Russia’s Air and Space Force (VKS) is revisiting its options for an affordable aircraft for initial and basic training after the SAT SR-10 effort came to a halt and Yakovlev’s Yak-152 encountered engine issues. Earlier, the service planned to buy 150 Yak-152s to replace the same number of Aero L-39s that have been in VKS service since 1971.
The need for an affordable trainer arises from two major considerations. The Yakovlev Yak-130, already in squadron service and quantity production, is good for advanced training and in-type training. Its digital flight control is reprogrammable to emulate handling qualities of various aircraft types in VKS service, from agile fighters to heavy airlifters. At the same time, it is too heavy (max gross weight nine tonnes), technically complex and expensive an aircraft to be used for initial and basic training.
Second, the Yak-152 that has been in flight test for two years is receiving mixed reports. Critics argue that the German-built RED A-03T V12 engine, selected before the chill in relations between Moscow and the West, is no longer suitable, due to the import substitution call from the Kremlin. Replacing it with a Russian alternative, such as the VMZ M-9F piston or Klimov VK-800 turboprop, would require considerable changes to the current design.
Meanwhile, the powerplant is also an issue for the SR-10 lightweight single-engine jet with forward-swept wing, which was previously selected. The only operable prototype, registration ЕХ-88004, relies on a powerplant developed by Ivchenko-Progress and manufactured by Motor-Sich, both in Ukraine. The government in Kiev has banned military exports to Russia.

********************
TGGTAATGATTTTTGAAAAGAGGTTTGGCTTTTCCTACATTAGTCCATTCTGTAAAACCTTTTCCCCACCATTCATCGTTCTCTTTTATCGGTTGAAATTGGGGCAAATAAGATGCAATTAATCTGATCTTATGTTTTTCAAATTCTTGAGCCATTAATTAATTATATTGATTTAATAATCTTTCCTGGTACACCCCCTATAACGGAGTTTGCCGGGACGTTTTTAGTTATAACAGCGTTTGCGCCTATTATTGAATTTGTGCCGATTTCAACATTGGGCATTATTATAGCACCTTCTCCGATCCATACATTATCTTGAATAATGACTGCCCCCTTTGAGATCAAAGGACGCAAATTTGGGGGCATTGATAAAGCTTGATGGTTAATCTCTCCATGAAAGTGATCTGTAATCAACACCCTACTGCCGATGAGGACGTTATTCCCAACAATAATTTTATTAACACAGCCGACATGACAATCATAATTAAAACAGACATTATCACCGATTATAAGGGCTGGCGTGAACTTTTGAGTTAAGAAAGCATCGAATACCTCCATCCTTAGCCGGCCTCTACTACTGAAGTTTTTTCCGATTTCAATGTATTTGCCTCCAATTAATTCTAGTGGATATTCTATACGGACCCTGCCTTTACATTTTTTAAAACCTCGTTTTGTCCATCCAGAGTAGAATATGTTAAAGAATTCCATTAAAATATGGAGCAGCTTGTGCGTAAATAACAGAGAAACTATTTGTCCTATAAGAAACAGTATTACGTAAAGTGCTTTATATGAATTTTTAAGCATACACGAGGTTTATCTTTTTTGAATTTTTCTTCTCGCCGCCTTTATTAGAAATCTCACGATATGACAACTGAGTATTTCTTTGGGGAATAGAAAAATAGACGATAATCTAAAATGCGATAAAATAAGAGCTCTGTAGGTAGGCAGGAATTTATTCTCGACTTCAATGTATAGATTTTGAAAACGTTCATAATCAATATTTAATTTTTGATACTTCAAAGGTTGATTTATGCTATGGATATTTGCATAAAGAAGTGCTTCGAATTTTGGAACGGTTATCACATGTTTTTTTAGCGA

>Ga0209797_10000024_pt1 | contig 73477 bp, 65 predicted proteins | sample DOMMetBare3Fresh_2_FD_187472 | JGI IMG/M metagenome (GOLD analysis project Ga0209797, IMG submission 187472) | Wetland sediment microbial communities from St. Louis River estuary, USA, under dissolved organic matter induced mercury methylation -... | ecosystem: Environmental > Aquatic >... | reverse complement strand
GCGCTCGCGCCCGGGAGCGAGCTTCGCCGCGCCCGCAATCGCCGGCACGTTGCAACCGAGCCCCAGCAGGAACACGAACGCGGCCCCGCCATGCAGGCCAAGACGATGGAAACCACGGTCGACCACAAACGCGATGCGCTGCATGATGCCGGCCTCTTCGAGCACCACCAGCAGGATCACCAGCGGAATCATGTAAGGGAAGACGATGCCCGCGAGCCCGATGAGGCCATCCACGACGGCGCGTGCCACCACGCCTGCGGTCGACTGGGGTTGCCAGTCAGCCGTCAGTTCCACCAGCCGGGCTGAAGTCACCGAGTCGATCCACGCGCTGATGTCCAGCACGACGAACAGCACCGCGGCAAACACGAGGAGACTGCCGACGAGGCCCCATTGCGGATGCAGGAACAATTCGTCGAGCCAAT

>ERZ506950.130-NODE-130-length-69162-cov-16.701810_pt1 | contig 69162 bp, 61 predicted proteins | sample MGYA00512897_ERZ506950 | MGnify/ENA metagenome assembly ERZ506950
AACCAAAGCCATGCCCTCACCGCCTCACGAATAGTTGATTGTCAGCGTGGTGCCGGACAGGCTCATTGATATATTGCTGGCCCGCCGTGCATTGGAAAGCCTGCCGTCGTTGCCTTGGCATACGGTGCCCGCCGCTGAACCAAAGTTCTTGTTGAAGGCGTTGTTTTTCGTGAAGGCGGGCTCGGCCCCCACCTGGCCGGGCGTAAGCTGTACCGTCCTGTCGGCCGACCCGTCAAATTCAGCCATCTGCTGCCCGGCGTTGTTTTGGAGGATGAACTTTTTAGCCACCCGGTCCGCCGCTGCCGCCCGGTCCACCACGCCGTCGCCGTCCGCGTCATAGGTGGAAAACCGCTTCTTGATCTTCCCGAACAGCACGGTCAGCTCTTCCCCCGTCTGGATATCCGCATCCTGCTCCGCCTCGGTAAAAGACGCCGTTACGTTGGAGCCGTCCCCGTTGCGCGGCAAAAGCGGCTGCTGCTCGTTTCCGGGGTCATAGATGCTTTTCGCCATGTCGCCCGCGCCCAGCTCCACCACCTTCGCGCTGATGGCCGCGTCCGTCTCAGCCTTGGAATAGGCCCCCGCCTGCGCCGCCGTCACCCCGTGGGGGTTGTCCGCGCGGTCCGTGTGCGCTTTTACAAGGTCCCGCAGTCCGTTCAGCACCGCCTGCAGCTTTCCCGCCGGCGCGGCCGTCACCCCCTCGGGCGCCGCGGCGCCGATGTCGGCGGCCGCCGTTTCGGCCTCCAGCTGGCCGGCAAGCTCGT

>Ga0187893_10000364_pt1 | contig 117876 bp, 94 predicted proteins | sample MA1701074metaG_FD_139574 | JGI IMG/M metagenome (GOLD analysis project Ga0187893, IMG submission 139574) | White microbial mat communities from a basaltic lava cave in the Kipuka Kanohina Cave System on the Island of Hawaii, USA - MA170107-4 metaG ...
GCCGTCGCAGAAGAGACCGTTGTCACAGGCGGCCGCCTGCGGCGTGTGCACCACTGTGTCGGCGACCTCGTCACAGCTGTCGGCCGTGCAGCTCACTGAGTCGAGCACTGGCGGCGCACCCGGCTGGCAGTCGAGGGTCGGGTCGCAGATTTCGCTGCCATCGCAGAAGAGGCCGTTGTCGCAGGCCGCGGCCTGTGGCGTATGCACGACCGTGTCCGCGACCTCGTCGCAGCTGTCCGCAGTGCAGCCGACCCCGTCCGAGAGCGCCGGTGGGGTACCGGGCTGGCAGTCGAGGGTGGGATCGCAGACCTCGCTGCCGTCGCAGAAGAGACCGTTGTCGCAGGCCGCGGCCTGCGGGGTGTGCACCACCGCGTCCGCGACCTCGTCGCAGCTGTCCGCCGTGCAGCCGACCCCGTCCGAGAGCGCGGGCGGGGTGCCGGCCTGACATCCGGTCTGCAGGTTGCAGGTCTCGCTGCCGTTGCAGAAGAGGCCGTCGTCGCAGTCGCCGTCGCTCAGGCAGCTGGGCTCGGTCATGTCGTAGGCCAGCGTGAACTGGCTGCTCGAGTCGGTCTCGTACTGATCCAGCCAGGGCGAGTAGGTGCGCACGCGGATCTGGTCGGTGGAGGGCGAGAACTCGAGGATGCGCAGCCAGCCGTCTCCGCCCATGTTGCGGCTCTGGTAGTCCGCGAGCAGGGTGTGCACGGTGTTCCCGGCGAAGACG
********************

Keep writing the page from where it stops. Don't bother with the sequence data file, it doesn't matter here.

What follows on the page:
ЕХ-88004 flew daily at the MAKS’2017 show, demonstrating admirable flight performance, but was grounded shortly thereafter. The aircraft received positive comments from VKS pilots for ease of handling and simplicity. The defense ministry provided some funding for R&D and flight testing but has so far been reluctant to finance serial production. Moreover, the Modern Aviation Technologies company—Russian acronym SAT—that designed the SR-10, is a small privately held firm with insufficient resources to set up a manufacturing line that would meet the MoD’s criteria for the products it buys from the industry.
The SR-10 was designed as a direct replacement for the L-39C, both aircraft being powered by the AL-25TL. The use of composites in the airframe reduced maximum gross weight to less than two tonnes. To date, the first part of the SR-1’s flight trials has been completed. Without re-equipping the aircraft with the NPO Saturn AL-55 engine, there is little point in proceeding. Developed for India’s HAL HJT-36 Sitara jet trainer, the AL-55I underwent 500 hours of bench trials, but further work was halted due to the intended aircraft being shelved indefinitely. Both the SR-10 and AL-55 require further modifications, which are expected to be complete by the end of the year, with the state acceptance trials likely to resume in early 2019.
Contacts with UAC, which represents the only full-fledged aircraft manufacturer to satisfy the MoD’s criteria, to build the SR-10 seem to have led to nothing. The corporation appears more inclined to talk the primary customer into buying aircraft developed by its own design houses, and they have numerous projects that may potentially meet the VKS demand for affordable trainers. Apart from the Yakovlev Yak-152 and Sukhoi Su-29, UAC has recently suggested that the MiG AT twinjet program, halted several years ago, might be resumed.
The Yak-152 and Su-29 options are often criticized by “old school” generals, as they believe that a novice aviator coming into the profession from propeller-driven trainers are “spoiled” as fighter pilots. They prefer them to commence flying in a jet while limiting propeller-driven aircraft to screening purposes.